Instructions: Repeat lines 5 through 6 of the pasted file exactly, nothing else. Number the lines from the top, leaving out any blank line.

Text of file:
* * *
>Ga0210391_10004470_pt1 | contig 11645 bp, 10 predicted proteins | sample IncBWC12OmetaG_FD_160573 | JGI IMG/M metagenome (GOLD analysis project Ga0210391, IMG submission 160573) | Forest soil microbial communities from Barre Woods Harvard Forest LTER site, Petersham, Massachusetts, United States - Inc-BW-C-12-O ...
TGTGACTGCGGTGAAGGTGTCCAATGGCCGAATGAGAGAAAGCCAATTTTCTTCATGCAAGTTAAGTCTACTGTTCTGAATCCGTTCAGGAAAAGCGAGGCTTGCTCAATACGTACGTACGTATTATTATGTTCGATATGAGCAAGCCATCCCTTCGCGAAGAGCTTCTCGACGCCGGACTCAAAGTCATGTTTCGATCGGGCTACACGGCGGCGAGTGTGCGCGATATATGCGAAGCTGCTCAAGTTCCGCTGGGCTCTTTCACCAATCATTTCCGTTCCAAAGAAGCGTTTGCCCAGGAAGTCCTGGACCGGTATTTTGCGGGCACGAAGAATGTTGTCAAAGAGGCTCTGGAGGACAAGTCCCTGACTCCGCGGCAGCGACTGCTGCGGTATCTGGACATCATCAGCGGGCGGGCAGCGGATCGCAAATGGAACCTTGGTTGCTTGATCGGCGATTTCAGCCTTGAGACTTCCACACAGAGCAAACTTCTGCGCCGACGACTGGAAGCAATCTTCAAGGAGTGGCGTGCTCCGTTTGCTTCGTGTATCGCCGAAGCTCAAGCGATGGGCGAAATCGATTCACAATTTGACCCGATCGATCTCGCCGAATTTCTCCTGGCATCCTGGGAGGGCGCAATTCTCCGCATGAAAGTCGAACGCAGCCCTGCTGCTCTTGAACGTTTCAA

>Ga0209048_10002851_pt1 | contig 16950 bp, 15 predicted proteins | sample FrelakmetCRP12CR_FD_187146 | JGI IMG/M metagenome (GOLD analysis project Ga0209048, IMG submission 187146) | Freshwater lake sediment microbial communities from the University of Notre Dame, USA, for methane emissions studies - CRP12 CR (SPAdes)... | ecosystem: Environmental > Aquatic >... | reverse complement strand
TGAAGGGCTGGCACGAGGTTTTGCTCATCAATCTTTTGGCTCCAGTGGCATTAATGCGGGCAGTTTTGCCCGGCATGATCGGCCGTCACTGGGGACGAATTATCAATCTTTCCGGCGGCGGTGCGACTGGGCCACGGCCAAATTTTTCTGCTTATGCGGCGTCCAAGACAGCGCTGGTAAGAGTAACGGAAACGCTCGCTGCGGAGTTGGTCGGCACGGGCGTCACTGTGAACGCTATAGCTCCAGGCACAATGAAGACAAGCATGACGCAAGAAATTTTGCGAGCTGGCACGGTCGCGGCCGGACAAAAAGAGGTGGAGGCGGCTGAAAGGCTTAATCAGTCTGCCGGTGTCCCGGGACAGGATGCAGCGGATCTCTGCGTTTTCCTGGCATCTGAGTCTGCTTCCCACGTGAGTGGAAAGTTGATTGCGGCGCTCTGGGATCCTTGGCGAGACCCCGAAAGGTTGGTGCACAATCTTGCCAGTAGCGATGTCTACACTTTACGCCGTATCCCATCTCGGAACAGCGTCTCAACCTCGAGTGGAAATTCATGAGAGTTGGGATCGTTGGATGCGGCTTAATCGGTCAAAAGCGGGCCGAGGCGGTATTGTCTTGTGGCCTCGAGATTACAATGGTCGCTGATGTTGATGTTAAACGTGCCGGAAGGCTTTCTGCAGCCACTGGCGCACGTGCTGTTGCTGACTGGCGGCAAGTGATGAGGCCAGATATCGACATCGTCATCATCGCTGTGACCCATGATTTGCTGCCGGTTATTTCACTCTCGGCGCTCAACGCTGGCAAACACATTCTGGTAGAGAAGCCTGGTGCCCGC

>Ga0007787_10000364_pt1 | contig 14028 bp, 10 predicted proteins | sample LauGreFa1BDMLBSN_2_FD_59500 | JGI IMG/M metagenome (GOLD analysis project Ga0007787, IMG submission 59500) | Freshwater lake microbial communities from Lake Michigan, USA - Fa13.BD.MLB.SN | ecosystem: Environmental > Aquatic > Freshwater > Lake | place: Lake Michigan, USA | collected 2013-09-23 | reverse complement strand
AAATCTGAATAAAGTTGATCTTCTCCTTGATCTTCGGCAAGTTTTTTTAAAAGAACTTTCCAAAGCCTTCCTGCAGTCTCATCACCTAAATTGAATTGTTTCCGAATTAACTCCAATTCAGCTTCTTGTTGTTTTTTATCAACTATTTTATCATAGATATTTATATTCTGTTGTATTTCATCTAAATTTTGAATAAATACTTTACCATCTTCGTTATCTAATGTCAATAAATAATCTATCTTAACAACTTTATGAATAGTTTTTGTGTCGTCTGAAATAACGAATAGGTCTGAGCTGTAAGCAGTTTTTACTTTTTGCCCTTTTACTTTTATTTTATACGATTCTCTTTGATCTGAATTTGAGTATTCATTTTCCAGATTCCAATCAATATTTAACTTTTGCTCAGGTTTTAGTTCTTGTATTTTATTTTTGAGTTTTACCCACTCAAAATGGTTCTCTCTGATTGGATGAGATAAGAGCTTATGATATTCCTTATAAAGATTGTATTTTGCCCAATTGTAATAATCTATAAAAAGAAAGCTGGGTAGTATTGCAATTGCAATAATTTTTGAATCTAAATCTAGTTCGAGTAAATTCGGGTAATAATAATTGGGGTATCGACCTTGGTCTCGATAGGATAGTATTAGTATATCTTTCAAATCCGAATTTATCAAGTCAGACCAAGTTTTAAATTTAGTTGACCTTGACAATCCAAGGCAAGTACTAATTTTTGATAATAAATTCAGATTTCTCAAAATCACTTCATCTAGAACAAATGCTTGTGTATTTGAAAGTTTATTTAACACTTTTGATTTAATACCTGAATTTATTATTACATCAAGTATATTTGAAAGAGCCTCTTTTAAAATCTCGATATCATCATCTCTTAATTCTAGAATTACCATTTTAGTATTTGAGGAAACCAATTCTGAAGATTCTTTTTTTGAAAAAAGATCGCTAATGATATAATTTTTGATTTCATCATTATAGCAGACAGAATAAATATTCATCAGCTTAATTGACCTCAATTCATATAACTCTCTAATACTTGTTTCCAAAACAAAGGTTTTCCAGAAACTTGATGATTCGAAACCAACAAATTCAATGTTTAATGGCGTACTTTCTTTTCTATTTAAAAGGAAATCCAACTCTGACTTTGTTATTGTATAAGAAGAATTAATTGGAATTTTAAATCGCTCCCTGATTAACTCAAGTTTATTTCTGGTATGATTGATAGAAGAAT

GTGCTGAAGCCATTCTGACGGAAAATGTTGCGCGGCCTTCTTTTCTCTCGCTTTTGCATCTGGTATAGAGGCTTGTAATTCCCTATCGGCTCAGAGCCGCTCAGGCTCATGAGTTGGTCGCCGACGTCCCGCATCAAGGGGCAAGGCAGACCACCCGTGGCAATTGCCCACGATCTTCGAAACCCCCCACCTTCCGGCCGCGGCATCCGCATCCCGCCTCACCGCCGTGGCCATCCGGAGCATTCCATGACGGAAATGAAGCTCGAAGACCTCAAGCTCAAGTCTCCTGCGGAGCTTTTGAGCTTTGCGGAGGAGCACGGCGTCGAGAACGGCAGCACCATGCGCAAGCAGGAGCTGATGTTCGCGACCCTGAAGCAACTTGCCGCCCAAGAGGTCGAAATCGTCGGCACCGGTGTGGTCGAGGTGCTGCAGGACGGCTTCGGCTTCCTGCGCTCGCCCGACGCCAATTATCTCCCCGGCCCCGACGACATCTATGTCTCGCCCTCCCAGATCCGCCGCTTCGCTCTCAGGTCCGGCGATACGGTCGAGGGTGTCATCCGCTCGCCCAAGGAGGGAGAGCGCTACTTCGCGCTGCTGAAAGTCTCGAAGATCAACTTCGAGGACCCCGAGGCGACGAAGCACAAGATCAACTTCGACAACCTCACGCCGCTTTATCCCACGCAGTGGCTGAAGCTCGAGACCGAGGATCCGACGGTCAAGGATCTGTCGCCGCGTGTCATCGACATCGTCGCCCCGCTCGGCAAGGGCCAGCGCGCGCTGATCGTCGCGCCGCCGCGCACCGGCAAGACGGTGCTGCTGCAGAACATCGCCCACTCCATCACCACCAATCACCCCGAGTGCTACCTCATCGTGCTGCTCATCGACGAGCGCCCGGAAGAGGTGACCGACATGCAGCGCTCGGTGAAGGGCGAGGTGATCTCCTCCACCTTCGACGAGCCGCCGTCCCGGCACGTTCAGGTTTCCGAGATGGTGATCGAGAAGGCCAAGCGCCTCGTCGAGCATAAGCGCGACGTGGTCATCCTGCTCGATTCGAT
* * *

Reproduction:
>Ga0007787_10000364_pt1 | contig 14028 bp, 10 predicted proteins | sample LauGreFa1BDMLBSN_2_FD_59500 | JGI IMG/M metagenome (GOLD analysis project Ga0007787, IMG submission 59500) | Freshwater lake microbial communities from Lake Michigan, USA - Fa13.BD.MLB.SN | ecosystem: Environmental > Aquatic > Freshwater > Lake | place: Lake Michigan, USA | collected 2013-09-23 | reverse complement strand
AAATCTGAATAAAGTTGATCTTCTCCTTGATCTTCGGCAAGTTTTTTTAAAAGAACTTTCCAAAGCCTTCCTGCAGTCTCATCACCTAAATTGAATTGTTTCCGAATTAACTCCAATTCAGCTTCTTGTTGTTTTTTATCAACTATTTTATCATAGATATTTATATTCTGTTGTATTTCATCTAAATTTTGAATAAATACTTTACCATCTTCGTTATCTAATGTCAATAAATAATCTATCTTAACAACTTTATGAATAGTTTTTGTGTCGTCTGAAATAACGAATAGGTCTGAGCTGTAAGCAGTTTTTACTTTTTGCCCTTTTACTTTTATTTTATACGATTCTCTTTGATCTGAATTTGAGTATTCATTTTCCAGATTCCAATCAATATTTAACTTTTGCTCAGGTTTTAGTTCTTGTATTTTATTTTTGAGTTTTACCCACTCAAAATGGTTCTCTCTGATTGGATGAGATAAGAGCTTATGATATTCCTTATAAAGATTGTATTTTGCCCAATTGTAATAATCTATAAAAAGAAAGCTGGGTAGTATTGCAATTGCAATAATTTTTGAATCTAAATCTAGTTCGAGTAAATTCGGGTAATAATAATTGGGGTATCGACCTTGGTCTCGATAGGATAGTATTAGTATATCTTTCAAATCCGAATTTATCAAGTCAGACCAAGTTTTAAATTTAGTTGACCTTGACAATCCAAGGCAAGTACTAATTTTTGATAATAAATTCAGATTTCTCAAAATCACTTCATCTAGAACAAATGCTTGTGTATTTGAAAGTTTATTTAACACTTTTGATTTAATACCTGAATTTATTATTACATCAAGTATATTTGAAAGAGCCTCTTTTAAAATCTCGATATCATCATCTCTTAATTCTAGAATTACCATTTTAGTATTTGAGGAAACCAATTCTGAAGATTCTTTTTTTGAAAAAAGATCGCTAATGATATAATTTTTGATTTCATCATTATAGCAGACAGAATAAATATTCATCAGCTTAATTGACCTCAATTCATATAACTCTCTAATACTTGTTTCCAAAACAAAGGTTTTCCAGAAACTTGATGATTCGAAACCAACAAATTCAATGTTTAATGGCGTACTTTCTTTTCTATTTAAAAGGAAATCCAACTCTGACTTTGTTATTGTATAAGAAGAATTAATTGGAATTTTAAATCGCTCCCTGATTAACTCAAGTTTATTTCTGGTATGATTGATAGAAGAAT